Are children becoming more aggressive?

aggression

image via Bing images – free to use commercially

When I first began teaching, we had to talk to our students about not playing “Power Rangers” on the playground, because they children were acting out the ninja-style fight scenes. In general, once they’d been talked to, they found other things to play. Fast forward to today: a group of grade 2 students are playing at lunch. The game is “Family” and each child has chosen a character, mom, dad, stepmom, baby, sister, brother. The “baby” lies on the ground, pretending to sleep. “Mom” says, “What are you, a dead baby? Get up, dead baby” and gives his legs a kick. He doesn’t respond. The “mom” grabs the baby by the legs and starts dragging him to his “room” along the ground. “Baby” gets mad, stands up and yells that he likes the “other mom” better. “Mom” hits him on the arm – he runs over to a supervisor to tell on her.

This game is not just about family – these students play many versions, whether it’s “cats” or “knights” or what have you. But each day it’s the same – grabbing, pulling, capturing, anger, hitting, tears.  These students have worked with the classroom teacher, with the child care worker, and with the principal to understand school rules, to work on using words to resolve their conflicts, and to choose games without such physical aggression. Still the same drama plays out on a regular basis.

Elsewhere on the playground some intermediate boys are playing tag – but it’s zombie tag. The one who’s “it” jumps on the back of another, making him fall to the ground. The zombie mimes twisting the boy’s head and breaking his neck. The “victim” grabs a handful of sand and throws it at the zombie – he’s actually angry now.

These observations lead me to wonder: are children getting more aggressive? We know that since the incursion of TV into our homes, it’s been suggested that violent media are affecting our kids. But there’s more to it than that, as a number of recent articles explain.

  1. Biological factors: Pediatric occupational therapist Angela Hanscom suggests that children have a lower level of development of proprioceptive sense (our body’s ability to recognize and understand our bodies’ orientation in space and how it interacts with other objects) due to less time engaged in physical play and work. Children who do not go outside and play, lift, push, climb, run and jump have muscles and joints that don’t recognize how hard they are contacting other objects (or people).
  2. Lower verbal and/or cognitive and executive function ability: One of my personal frustrations is seeing young children essentially ignored by parents and caregivers who are involved on their phones or tablets while in the presence of their kids – pushing a stroller with headphones in their ears, or sitting at a bus stop texting while the toddler stares into space. Are kids getting less exposure to vocabulary and language learning experiences? If so, they won’t develop the language to negotiate, express feelings and resolve conflict without physical aggression. (Rick Nauert – Penn State University)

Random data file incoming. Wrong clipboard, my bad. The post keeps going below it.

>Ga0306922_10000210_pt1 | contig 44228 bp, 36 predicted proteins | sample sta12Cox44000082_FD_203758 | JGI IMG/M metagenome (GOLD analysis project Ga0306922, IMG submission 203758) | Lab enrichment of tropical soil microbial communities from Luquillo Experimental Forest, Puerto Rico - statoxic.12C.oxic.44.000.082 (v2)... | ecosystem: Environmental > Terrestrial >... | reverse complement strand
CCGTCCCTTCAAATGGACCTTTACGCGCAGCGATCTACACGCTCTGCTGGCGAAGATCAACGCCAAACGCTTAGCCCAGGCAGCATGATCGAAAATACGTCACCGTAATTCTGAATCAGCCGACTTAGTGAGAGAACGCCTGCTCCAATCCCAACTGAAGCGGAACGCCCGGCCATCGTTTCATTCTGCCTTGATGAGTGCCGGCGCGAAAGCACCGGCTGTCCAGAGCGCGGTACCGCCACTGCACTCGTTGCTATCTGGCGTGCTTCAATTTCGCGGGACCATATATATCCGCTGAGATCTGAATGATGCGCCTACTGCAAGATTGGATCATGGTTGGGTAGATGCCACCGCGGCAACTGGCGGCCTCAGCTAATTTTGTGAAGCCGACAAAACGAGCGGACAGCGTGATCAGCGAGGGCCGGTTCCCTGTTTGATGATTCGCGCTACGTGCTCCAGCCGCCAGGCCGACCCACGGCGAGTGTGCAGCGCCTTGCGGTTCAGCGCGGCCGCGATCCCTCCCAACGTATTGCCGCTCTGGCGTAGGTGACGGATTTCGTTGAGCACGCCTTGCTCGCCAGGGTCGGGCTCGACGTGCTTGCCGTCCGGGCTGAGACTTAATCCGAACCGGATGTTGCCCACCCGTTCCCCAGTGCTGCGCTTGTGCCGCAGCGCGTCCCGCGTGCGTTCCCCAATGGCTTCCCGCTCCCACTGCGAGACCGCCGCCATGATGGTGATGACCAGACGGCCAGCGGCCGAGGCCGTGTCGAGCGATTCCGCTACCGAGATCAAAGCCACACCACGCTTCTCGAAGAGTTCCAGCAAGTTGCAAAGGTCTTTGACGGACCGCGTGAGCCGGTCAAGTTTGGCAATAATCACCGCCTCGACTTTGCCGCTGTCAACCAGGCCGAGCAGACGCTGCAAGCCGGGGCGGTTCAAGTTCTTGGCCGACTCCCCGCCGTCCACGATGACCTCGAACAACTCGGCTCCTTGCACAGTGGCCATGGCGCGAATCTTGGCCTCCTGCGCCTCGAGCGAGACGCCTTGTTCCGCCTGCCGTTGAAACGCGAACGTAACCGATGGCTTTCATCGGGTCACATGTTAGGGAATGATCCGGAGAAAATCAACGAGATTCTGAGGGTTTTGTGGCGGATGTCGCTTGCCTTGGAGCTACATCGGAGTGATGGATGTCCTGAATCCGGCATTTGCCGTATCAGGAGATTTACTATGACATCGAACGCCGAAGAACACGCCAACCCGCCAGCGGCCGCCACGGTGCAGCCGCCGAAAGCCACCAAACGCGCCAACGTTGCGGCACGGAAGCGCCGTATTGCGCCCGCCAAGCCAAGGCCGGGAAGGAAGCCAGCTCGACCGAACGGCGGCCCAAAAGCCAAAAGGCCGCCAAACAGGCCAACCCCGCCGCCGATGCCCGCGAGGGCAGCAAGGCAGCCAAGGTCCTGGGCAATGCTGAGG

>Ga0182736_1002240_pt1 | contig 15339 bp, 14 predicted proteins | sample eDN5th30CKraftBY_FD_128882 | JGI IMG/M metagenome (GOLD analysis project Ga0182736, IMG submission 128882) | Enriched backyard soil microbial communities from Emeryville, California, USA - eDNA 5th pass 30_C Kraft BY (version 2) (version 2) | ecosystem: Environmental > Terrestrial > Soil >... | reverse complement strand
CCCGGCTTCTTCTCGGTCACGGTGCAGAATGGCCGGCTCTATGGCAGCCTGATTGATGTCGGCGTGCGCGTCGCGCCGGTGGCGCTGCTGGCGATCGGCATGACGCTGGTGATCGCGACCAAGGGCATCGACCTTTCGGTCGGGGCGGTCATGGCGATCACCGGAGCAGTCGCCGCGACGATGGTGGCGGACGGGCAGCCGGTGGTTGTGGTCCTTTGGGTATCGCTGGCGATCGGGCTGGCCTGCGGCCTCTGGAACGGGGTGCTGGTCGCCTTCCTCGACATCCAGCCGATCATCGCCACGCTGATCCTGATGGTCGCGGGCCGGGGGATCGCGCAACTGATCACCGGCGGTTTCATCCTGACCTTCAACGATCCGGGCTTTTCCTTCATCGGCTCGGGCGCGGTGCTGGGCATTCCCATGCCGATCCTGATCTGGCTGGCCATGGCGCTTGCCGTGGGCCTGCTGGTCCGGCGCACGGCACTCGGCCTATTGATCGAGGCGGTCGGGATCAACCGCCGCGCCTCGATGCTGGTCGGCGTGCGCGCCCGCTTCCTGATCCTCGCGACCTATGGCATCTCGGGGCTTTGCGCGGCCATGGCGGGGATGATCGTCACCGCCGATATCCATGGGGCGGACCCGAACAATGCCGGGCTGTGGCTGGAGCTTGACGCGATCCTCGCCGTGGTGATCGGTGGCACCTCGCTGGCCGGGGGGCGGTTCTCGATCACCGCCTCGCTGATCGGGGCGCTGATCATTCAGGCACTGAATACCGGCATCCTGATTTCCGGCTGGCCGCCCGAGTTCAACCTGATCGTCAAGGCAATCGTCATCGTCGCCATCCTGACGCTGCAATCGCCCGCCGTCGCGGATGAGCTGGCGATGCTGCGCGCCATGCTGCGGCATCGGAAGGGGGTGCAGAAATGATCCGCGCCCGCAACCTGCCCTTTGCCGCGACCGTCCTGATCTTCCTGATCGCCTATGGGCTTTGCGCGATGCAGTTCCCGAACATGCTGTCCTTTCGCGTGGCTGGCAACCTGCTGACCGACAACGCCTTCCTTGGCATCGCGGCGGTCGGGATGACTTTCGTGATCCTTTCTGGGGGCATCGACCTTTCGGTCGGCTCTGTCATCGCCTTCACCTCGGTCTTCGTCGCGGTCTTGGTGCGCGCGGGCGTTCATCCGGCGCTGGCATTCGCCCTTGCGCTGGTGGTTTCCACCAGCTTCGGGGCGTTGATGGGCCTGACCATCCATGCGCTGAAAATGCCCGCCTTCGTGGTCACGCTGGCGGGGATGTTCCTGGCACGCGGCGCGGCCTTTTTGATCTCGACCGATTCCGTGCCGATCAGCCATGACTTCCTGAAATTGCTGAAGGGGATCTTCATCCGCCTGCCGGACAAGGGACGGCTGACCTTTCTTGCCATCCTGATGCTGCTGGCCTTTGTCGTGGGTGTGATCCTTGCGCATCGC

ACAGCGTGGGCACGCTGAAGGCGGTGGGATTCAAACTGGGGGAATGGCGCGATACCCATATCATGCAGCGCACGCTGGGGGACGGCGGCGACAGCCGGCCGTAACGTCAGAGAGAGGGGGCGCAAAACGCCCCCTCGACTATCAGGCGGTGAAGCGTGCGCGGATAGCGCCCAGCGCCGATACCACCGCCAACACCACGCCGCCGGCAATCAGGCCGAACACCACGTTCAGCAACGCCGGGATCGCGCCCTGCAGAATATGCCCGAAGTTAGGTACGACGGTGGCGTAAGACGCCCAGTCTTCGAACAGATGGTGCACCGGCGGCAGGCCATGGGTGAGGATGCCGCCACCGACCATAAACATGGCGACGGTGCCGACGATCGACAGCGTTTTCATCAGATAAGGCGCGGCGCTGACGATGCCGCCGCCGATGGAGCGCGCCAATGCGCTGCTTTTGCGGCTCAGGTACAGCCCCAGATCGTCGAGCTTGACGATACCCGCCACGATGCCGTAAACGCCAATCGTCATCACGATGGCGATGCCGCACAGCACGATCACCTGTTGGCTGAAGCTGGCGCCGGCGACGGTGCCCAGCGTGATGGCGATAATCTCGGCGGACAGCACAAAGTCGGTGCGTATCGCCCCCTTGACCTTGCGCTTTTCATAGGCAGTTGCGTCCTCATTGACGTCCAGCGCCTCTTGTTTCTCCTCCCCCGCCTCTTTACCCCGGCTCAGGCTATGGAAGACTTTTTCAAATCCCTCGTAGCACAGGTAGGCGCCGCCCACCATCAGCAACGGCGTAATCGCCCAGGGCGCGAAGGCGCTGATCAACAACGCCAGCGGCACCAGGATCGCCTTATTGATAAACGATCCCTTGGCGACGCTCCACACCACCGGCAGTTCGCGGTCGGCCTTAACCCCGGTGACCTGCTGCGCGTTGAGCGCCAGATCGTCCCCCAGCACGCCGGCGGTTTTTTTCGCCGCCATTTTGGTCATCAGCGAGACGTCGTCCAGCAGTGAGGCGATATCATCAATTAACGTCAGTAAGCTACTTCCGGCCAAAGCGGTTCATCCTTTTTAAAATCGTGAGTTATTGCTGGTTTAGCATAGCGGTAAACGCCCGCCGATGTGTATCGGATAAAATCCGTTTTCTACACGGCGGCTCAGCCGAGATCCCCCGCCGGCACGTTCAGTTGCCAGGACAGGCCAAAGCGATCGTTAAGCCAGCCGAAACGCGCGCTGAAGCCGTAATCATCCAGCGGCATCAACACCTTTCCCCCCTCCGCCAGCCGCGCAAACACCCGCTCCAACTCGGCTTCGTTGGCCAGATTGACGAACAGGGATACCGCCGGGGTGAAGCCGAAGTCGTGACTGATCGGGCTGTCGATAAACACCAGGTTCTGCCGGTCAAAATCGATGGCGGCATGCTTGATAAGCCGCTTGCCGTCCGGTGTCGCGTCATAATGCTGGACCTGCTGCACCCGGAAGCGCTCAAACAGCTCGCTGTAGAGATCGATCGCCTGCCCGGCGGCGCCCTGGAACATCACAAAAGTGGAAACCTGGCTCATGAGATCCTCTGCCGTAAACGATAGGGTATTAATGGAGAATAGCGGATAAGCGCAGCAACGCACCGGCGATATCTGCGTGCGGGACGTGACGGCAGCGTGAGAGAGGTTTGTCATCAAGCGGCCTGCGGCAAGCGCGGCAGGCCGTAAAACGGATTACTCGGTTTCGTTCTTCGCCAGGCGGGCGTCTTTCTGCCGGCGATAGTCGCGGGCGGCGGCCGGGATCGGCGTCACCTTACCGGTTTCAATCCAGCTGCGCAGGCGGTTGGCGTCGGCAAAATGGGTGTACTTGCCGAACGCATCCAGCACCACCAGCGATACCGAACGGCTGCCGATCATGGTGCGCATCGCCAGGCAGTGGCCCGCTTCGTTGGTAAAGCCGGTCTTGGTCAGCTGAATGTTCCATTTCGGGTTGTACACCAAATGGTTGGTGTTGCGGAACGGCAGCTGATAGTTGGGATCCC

3. Lower ability to manage physiological responses to stress – we know that kids have more stress in their lives, as a result of the higher levels of parental stress, highly structured and scheduled extra-curricular lives, social stress from social media and other reasons. If children are in a chronically stressed state their ability to use reason and logic to solve problems is reduced, and the likelihood of the fight or flight response to situations is elevated. (Rick Nauert – Penn State University)  Dr. Gordon Neufeld’s work on attachment and the maturation process ties in to this: “We need safe places to feel sad about the things in life we can not change. Without that our emotions turn to aggression.” When children don’t have a safe emotional space, with a secure attachment to a caring, mature adult, they harden to protect themselves.
  4. Media violence – as mentioned before, for over 50 years we have wondered about the link between violence on tv, in movies, music, and video games and children’s behaviour. Since most studies have been short-term, results are still inconclusive – there is a definite correlation but not clear causation. Douglas Gentile, associate professor of psychology at Iowa State University explains why he believes that video games in particular influence children’s behaviour.

“You practice being vigilant for enemies, practice thinking that it’s acceptable to respond aggressively to provocation, and practice becoming desensitized to the consequences of violence…Researchers found that over time children start to think more aggressively. And when provoked at home, school or in other situations, children will react much like they do when playing a violent video game. Repeated practice of aggressive ways of thinking appears to drive the long-term effect of violent games on aggression. “

And if you think that this only affects high school students, a study from Princeton found that  about 70 percent of children as young as nine years old report playing “Mature”-rated games (suitable for those seventeen and older), which contain the most graphic violence of all.

5. Parental separation and divorce – the Canadian Department of Justice has compiled a significant body of research that children who experience parental separation and divorce are at greater risk of depression and behavioural problems including aggression into adulthood, exacerbated by parents having a high level of conflict after the divorce.

Our children currently have access to the highest levels of instruction and intervention in social-emotional skills, self-regulation, conflict resolution, and other skills that should provide them with the tools to counter aggression. We need to continue to place a high emphasis on these skills and understandings in order to prevent our young children from carrying their aggression into adulthood.

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Reflections on “Spirals of Inquiry”

My first professional summer read is “Spirals of Inquiry: for Equity and Quality” by Linda Kaser and Judy Halbert.  Published by the BCPVPA, this book has been distributed widely in Surrey schools and I am hoping to take the framework and concepts presented into my work starting in a new school this fall.  

My first reflections are on the first four chapters of the book.  These sections provide a foundation for practices that have been proven through experience and research to have a positive effect on student learning, including engagement,motivation, achievement and success.

One of the basic tenets of the book is that teaching and learning must weave three “ways”:

1.   Wise ways, based on Canadian Aboriginal worldview and learning principles

2.   Strong ways, based on research including John Hattie’s Visible Learning meta-analysis, formative assessment and feedback, reciprocal teaching and social-emotional learning

3.   New ways, which includes innovative practices, structures and settings that account for local context, student needs, resources and challenges.